When you learn to use Rule 1 properly, you will never worry about or hesitate to take your signal and position with the utmost execution. You will see you must take all signals and make sure the market lets you in. How do you think the best way to enter a position is? The answer is based on how close you are to the market, how accurate and timely your quotes are and how quick your orders to the floor are.

You must guarantee you get all your positions on at all times! I can't stress that enough! The unfortunate thing about that statement is that it is completely true. The unfortunate part of positioning is that most trade programs or systems use price action, and positions are usually taken on strength or weakness. This causes buying tops and selling bottoms at the thinnest part of the trading day at times.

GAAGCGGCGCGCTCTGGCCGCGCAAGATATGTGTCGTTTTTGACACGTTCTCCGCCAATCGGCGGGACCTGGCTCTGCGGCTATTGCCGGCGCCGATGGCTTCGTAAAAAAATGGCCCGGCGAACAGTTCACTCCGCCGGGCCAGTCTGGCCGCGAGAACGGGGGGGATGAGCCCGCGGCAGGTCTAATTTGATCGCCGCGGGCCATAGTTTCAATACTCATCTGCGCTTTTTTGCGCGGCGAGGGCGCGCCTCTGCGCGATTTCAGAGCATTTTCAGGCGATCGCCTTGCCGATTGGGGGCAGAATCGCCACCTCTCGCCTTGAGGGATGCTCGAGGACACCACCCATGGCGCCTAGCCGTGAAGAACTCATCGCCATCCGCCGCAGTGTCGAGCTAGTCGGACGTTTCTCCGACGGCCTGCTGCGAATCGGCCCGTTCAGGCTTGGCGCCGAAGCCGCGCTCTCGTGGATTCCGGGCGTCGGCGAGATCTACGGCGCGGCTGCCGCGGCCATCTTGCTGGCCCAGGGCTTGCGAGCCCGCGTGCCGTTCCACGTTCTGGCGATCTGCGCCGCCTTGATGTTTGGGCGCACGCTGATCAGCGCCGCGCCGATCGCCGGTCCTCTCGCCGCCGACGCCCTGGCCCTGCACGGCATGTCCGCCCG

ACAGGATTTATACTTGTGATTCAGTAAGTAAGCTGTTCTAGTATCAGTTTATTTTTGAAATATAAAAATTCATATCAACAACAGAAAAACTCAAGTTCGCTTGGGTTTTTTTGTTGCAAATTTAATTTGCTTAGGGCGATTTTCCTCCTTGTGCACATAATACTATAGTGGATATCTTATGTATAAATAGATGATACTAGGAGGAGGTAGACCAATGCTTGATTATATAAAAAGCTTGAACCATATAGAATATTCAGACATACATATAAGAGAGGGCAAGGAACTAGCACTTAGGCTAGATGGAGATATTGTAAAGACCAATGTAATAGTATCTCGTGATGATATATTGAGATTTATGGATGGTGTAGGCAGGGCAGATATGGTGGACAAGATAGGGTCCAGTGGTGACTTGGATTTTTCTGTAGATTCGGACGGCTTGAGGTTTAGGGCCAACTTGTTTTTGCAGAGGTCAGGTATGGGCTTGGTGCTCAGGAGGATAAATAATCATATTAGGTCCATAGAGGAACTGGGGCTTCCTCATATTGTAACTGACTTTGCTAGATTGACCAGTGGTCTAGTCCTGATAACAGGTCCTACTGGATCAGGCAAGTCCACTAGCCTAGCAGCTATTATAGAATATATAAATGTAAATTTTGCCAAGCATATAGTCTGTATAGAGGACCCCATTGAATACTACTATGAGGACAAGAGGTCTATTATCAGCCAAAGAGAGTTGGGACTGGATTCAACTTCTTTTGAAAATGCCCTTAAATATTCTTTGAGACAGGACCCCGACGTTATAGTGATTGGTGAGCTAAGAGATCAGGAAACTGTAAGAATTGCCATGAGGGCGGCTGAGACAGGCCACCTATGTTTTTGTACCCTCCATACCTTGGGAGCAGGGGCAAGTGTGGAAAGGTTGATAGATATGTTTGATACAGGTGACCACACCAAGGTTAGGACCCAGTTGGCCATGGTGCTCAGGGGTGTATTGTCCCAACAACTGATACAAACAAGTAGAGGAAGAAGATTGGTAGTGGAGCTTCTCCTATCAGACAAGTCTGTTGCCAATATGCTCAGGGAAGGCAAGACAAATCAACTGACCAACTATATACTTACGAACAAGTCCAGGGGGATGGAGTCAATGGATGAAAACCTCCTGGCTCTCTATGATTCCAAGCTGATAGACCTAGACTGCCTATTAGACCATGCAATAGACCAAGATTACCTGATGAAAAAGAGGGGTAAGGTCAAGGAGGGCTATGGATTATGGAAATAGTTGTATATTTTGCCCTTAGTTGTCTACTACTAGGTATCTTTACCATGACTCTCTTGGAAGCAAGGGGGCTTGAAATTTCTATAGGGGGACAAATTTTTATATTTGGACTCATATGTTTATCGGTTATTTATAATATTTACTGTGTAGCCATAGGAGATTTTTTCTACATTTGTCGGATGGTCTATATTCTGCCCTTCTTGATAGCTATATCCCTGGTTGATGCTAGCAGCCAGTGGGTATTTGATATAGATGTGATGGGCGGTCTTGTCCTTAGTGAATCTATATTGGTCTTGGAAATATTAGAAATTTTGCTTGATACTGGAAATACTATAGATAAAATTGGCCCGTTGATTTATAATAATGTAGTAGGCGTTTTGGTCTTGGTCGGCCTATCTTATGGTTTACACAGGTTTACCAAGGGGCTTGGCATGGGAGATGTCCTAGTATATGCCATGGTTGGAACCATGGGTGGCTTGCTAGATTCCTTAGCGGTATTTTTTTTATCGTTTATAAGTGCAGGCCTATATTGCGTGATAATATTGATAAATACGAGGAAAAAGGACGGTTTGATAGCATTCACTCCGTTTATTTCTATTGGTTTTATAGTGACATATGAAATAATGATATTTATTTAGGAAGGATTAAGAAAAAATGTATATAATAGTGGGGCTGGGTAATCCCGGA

How are you going to make sure you have all your signaled positions in place? I could give you a way or you could come up with a plan of your own. Which would be the best plan? It has to be your plan. It is only my job to tell you what you must do!

You must position according to the market characteristics. Sometimes you will have to buy the high and sell the low. How do you know when to buy the high and sell the low? You must have two plans in place at all times. I would guess most traders have one plan, and when they miss their position, that is it for the day. You must be smarter than those who only support the market with their orders and never get filled. They can never make any money but you can. You see the market order support the orders waiting to get filled but never will be filled until they are wrong. Same thing on the topside! Why would you want to position this way, too?